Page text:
Posted on 14 Feb 2011
President Barack Obama today released the fiscal year 2012 budget, which contains a proposal to increase the premiums the Pension Benefit Guaranty Corp. (PBGC) charges employers by $16 billion over ten years and includes charging higher premiums on the riskiest companies.
The PBGC insures defined-benefit pension plans, those that promise a monthly sum based on years of service and wages. Its $80 billion portfolio, mainly assets of pension plans it has taken over, is $23 billion short of the current value of pensions it has promised to pay. Premiums are supposed to make up the difference. Total premium revenues last year were $2.2 billion.
Both the fiscal commission appointed by Mr. Obama and another, private one recommended increasing PBGC premiums to close the long-run deficit.
"Premiums are much lower than what a private financial institution would charge for insuring the same risk, but unlike private insurers (or even other similar agencies, such as the Federal Deposit Insurance Corp.), the PBGC is unable to adjust the premiums it assesses…to cover potential liabilities," the Obama-appointed commission said in its report. "This has led to chronic and severe underfunding of the agency."
Rather than seeking a simple increase, the administration is asking Congress to give the PBGC authority to fashion a new approach in which premiums would be linked to the financial health of the employer sponsoring the underlying pension plan. Currently, two similarly funded pension plans, one sponsored by a well-financed company and another sponsored by a shaky one, pay the same premiums even though the latter is at much greater risk of sticking the PBGC with its pension promises. Under the proposal, the agency could charge the latter company a higher premium. The approach resembles one used to price bank-deposit insurance. Since 2007, the FDIC has grouped banks into four categories and charged riskier ones higher premiums.
Under the Obama proposal, the changes wouldn't take effect for two years—at the earliest—to give the agency time to devise the new system and go through a formal rule-writing process. Among big issues to be resolved are the factors to use in assessing the riskiness of the employers and how much more to charge riskier companies. About one-third of employers whose pensions are insured by the agency have credit ratings below investment-grade; they would be hit harder by the premium increases.
"This proposal is both good government and better for business," said PBGC Director Joshua Gotbaum. "It protects retirement security while encouraging and rewarding responsible business behavior."
Some employers and unions are concerned higher premiums would lead businesses to freeze or even terminate pension plans. The American Benefits
Council, which represents big employers, recently has complained to Congress about PBGC rules and its approach to businesses. "Employers are fleeing the defined-benefit-plan system…they are freezing their plans, and…certain well-intended PBGC policies can actually threaten business viability and increase PBGC liability," the council's Ken Porter testified in December. Of workers with defined-benefit plans, 22% are in plans that have been closed to new workers or ceased accruing benefits for some or all participants, the Labor Department says.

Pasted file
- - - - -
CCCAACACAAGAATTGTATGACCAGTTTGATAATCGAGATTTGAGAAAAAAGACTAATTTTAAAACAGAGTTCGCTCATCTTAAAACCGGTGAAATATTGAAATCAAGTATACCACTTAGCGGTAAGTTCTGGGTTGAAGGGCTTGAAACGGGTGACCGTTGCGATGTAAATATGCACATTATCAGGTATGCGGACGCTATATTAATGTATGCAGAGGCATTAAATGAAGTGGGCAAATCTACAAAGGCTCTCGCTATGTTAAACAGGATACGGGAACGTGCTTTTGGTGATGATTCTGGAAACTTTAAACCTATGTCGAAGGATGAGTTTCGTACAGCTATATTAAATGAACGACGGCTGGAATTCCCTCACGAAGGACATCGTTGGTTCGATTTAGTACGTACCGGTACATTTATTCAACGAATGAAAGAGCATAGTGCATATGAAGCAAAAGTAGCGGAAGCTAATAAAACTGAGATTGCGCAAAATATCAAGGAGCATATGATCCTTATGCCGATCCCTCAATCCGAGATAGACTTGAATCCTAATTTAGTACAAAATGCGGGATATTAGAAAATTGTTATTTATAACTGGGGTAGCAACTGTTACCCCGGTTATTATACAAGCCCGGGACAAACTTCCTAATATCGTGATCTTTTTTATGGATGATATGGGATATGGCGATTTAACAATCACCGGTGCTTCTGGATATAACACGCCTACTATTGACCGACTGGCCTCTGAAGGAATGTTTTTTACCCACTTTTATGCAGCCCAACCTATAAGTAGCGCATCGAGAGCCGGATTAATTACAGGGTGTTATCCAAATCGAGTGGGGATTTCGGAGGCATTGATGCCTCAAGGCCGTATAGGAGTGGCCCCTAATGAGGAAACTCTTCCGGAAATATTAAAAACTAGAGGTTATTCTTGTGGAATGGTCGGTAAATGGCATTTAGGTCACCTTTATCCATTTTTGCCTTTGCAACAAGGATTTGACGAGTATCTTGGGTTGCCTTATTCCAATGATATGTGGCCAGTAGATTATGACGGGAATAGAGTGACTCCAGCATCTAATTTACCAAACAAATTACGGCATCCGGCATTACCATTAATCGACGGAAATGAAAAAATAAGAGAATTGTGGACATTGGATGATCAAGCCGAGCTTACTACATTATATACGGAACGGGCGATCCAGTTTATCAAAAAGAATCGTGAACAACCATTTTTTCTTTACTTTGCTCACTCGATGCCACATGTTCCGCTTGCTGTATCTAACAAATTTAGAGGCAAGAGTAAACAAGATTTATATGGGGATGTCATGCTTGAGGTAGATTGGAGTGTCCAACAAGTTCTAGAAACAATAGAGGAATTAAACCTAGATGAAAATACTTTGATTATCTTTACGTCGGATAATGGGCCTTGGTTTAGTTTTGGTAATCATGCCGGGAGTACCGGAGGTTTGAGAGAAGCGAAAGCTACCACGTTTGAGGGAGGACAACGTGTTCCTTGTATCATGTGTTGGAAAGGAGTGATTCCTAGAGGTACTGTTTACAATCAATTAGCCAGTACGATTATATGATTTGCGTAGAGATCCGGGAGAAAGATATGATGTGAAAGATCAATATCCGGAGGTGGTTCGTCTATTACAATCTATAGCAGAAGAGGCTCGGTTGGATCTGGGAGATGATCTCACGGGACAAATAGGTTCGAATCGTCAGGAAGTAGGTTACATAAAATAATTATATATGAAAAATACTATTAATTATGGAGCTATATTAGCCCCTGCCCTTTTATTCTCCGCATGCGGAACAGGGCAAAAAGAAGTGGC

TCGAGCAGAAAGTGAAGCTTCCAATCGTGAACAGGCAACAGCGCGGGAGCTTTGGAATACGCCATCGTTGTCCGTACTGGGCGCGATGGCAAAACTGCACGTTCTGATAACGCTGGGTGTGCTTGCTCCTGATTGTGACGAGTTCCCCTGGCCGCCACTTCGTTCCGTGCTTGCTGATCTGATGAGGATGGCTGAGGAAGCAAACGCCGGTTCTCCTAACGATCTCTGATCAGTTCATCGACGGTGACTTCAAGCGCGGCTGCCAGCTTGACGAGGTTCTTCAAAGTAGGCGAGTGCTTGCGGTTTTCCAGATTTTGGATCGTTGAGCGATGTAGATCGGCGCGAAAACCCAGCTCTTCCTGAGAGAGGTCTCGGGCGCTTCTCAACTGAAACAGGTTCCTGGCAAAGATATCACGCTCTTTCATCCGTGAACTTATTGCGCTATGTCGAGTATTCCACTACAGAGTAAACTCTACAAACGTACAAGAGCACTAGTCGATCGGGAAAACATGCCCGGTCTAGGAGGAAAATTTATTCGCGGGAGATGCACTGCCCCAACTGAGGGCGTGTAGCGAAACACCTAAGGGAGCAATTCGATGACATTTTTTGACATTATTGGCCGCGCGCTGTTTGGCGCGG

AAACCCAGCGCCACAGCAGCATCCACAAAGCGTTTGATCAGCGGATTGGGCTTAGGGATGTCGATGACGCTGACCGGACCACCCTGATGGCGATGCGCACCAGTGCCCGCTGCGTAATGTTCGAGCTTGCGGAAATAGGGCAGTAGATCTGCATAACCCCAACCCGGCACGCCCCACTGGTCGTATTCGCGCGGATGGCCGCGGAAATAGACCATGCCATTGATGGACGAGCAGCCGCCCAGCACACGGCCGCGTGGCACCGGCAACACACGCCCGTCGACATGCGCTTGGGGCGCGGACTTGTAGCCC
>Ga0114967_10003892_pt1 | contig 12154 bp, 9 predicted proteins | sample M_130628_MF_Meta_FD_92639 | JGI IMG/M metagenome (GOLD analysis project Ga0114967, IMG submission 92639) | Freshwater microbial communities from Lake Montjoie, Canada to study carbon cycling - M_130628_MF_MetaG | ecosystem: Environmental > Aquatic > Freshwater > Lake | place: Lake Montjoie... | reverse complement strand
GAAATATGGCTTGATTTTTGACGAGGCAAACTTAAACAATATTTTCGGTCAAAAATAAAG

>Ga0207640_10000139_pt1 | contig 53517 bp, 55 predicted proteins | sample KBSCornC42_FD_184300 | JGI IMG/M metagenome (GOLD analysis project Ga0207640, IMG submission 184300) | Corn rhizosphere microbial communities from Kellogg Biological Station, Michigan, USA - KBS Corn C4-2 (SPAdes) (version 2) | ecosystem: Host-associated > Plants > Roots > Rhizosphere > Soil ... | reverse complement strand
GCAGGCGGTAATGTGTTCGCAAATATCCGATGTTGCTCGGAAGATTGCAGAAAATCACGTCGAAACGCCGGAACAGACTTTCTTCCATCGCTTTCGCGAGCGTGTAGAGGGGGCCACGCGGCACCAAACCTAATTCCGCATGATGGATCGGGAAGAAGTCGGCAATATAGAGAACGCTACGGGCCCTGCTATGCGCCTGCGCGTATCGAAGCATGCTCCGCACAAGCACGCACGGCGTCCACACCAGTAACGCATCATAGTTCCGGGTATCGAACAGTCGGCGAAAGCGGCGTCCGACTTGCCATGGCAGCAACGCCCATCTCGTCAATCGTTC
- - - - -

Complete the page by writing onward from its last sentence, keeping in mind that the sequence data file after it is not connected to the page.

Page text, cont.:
The collapse of several big pension plans has increased the PBGC's long-term deficit in recent years. In the past, Congress has raised premiums after the agency reported big deficits. The last time, in 2005, Congress lifted the premium on single-employer plans from $19 a worker annually to $30 and indexed it to inflation. Today, the current basic premium is $35. With various add-ons for underfunded plans, the average premium is close to $65.
The PBGC was created in 1974 after some workers lost pensions altogether when their employers went under. It guarantees basic benefits for 44 million American workers and retirees with defined-benefit pensions, a shrinking fraction of the work force, and is currently responsible for paying current or future pensions for about 1.5 million. The Labor Department says about half of all private-sector workers participate in employer-sponsored retirement plans of any sort, and, of those, an increasing majority have 401(k) or other defined-contribution plans, which aren't covered by PBGC insurance. Government employees are more likely to have defined-benefit pensions, but their pensions generally aren't covered by PBGC insurance.
The president's fiscal commission, led by former Clinton White House Chief of Staff chief Erskine Bowles and former Sen. Alan Simpson (R., Wyo.), recommended PBGC premiums increase by $16 billion over 10 years, the same as the new Obama budget. A private deficit-reduction panel, chaired by former Sen. Pete Domenici (R., N.M.) and former Clinton budget chief Alice Rivlin, proposed a 15% increase in the basic premium, among other changes. It recommended that premiums for